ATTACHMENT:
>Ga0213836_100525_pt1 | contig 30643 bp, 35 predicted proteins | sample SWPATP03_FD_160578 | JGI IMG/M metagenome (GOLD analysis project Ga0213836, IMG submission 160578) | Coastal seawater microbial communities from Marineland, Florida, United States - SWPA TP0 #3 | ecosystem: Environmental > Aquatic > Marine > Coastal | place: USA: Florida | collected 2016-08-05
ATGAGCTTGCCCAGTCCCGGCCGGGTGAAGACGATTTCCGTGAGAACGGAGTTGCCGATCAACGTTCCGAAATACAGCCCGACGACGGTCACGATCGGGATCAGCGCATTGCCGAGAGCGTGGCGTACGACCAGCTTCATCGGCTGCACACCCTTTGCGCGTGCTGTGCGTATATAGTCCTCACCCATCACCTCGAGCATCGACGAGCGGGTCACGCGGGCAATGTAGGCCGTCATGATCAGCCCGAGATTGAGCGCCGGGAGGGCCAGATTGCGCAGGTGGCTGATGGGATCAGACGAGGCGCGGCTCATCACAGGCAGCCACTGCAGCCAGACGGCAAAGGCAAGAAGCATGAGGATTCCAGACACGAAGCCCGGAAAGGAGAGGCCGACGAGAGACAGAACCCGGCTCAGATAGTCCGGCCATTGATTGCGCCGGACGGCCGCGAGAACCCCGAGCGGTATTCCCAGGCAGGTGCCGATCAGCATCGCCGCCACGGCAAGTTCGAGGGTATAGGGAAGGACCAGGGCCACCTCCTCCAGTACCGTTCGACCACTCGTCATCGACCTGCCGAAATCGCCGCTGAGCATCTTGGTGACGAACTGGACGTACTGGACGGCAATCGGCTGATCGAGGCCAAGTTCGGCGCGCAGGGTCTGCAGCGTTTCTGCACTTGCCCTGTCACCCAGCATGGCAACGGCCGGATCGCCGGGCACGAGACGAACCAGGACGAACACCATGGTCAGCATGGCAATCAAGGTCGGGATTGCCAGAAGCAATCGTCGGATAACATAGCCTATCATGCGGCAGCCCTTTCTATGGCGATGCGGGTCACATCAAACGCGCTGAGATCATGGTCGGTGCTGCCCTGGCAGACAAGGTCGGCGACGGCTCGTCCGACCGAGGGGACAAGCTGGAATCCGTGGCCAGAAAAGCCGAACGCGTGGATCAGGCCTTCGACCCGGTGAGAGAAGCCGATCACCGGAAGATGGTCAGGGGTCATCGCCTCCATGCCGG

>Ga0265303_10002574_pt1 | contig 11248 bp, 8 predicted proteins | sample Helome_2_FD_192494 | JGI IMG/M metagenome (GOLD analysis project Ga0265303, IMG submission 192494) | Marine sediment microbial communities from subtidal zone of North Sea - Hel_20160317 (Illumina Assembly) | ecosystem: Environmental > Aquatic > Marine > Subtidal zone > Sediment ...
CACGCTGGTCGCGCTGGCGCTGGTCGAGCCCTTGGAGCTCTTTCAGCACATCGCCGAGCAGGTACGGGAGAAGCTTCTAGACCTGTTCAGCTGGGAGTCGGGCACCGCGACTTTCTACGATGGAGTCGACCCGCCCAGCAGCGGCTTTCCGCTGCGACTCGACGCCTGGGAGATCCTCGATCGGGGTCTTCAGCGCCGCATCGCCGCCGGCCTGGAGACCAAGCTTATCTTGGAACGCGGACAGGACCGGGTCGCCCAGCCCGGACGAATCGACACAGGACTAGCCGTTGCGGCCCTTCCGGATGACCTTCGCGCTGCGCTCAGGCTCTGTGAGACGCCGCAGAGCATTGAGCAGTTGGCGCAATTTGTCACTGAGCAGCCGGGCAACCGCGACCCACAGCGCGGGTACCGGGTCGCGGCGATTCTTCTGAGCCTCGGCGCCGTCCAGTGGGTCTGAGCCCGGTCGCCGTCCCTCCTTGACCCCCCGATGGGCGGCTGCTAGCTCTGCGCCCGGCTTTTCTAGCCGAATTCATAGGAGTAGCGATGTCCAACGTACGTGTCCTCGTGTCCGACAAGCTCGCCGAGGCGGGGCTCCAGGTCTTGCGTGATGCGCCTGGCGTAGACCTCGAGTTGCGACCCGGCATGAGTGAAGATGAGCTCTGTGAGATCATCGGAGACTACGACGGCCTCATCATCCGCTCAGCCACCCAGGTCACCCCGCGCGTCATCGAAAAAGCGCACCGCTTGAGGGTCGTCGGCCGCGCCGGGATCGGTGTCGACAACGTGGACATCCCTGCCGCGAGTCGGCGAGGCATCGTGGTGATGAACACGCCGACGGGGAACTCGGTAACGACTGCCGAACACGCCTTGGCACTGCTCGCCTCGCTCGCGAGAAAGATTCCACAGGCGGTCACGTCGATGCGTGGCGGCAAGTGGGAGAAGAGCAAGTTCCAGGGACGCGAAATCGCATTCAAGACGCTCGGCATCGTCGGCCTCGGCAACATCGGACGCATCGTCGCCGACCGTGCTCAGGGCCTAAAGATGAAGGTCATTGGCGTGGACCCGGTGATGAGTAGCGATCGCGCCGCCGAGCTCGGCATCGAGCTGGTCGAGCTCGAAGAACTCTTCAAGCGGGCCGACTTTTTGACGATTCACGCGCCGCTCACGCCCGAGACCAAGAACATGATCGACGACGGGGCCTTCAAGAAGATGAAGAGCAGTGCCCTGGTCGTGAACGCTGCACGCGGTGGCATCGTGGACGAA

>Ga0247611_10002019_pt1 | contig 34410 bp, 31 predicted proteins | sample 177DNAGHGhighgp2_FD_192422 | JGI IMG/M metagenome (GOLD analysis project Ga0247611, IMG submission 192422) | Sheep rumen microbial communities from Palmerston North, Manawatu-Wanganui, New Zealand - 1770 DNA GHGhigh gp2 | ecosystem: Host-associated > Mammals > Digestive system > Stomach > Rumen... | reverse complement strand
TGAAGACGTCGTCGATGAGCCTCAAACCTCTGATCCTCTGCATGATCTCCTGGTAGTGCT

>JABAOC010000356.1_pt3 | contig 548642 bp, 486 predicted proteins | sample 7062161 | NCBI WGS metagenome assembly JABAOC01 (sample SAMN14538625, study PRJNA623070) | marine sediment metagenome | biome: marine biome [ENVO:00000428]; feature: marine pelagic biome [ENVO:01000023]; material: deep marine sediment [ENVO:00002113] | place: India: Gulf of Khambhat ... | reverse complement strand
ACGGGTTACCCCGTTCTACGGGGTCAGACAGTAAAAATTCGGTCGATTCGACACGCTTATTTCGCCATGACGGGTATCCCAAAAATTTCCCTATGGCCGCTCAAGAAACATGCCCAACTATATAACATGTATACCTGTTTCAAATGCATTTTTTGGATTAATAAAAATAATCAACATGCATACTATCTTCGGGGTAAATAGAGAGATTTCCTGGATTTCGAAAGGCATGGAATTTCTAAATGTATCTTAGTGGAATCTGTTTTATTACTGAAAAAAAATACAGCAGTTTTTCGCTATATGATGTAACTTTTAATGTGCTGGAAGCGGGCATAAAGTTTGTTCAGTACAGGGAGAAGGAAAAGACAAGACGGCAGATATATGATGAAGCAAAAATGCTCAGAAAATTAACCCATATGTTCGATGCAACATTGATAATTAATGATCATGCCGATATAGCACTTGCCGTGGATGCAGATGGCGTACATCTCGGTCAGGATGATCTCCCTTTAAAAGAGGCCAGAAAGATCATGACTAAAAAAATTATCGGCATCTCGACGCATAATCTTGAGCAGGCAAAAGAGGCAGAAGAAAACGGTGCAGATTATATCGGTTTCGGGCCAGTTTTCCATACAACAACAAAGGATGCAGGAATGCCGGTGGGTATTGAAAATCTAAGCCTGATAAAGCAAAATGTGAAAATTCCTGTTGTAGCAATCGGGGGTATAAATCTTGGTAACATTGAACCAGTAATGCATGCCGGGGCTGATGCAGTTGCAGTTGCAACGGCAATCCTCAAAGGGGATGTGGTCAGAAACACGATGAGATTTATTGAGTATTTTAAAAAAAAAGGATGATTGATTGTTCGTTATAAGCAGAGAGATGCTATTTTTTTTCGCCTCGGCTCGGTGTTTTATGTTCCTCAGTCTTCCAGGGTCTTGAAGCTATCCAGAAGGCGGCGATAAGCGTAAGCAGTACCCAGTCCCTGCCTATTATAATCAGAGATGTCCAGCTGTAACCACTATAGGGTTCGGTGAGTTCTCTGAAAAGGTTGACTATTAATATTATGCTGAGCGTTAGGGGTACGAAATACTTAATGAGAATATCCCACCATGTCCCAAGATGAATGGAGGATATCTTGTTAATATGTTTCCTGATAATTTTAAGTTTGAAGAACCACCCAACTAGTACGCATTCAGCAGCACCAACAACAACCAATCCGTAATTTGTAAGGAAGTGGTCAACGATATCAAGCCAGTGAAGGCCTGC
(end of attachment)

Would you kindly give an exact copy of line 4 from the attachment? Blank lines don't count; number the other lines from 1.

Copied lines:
CACGCTGGTCGCGCTGGCGCTGGTCGAGCCCTTGGAGCTCTTTCAGCACATCGCCGAGCAGGTACGGGAGAAGCTTCTAGACCTGTTCAGCTGGGAGTCGGGCACCGCGACTTTCTACGATGGAGTCGACCCGCCCAGCAGCGGCTTTCCGCTGCGACTCGACGCCTGGGAGATCCTCGATCGGGGTCTTCAGCGCCGCATCGCCGCCGGCCTGGAGACCAAGCTTATCTTGGAACGCGGACAGGACCGGGTCGCCCAGCCCGGACGAATCGACACAGGACTAGCCGTTGCGGCCCTTCCGGATGACCTTCGCGCTGCGCTCAGGCTCTGTGAGACGCCGCAGAGCATTGAGCAGTTGGCGCAATTTGTCACTGAGCAGCCGGGCAACCGCGACCCACAGCGCGGGTACCGGGTCGCGGCGATTCTTCTGAGCCTCGGCGCCGTCCAGTGGGTCTGAGCCCGGTCGCCGTCCCTCCTTGACCCCCCGATGGGCGGCTGCTAGCTCTGCGCCCGGCTTTTCTAGCCGAATTCATAGGAGTAGCGATGTCCAACGTACGTGTCCTCGTGTCCGACAAGCTCGCCGAGGCGGGGCTCCAGGTCTTGCGTGATGCGCCTGGCGTAGACCTCGAGTTGCGACCCGGCATGAGTGAAGATGAGCTCTGTGAGATCATCGGAGACTACGACGGCCTCATCATCCGCTCAGCCACCCAGGTCACCCCGCGCGTCATCGAAAAAGCGCACCGCTTGAGGGTCGTCGGCCGCGCCGGGATCGGTGTCGACAACGTGGACATCCCTGCCGCGAGTCGGCGAGGCATCGTGGTGATGAACACGCCGACGGGGAACTCGGTAACGACTGCCGAACACGCCTTGGCACTGCTCGCCTCGCTCGCGAGAAAGATTCCACAGGCGGTCACGTCGATGCGTGGCGGCAAGTGGGAGAAGAGCAAGTTCCAGGGACGCGAAATCGCATTCAAGACGCTCGGCATCGTCGGCCTCGGCAACATCGGACGCATCGTCGCCGACCGTGCTCAGGGCCTAAAGATGAAGGTCATTGGCGTGGACCCGGTGATGAGTAGCGATCGCGCCGCCGAGCTCGGCATCGAGCTGGTCGAGCTCGAAGAACTCTTCAAGCGGGCCGACTTTTTGACGATTCACGCGCCGCTCACGCCCGAGACCAAGAACATGATCGACGACGGGGCCTTCAAGAAGATGAAGAGCAGTGCCCTGGTCGTGAACGCTGCACGCGGTGGCATCGTGGACGAA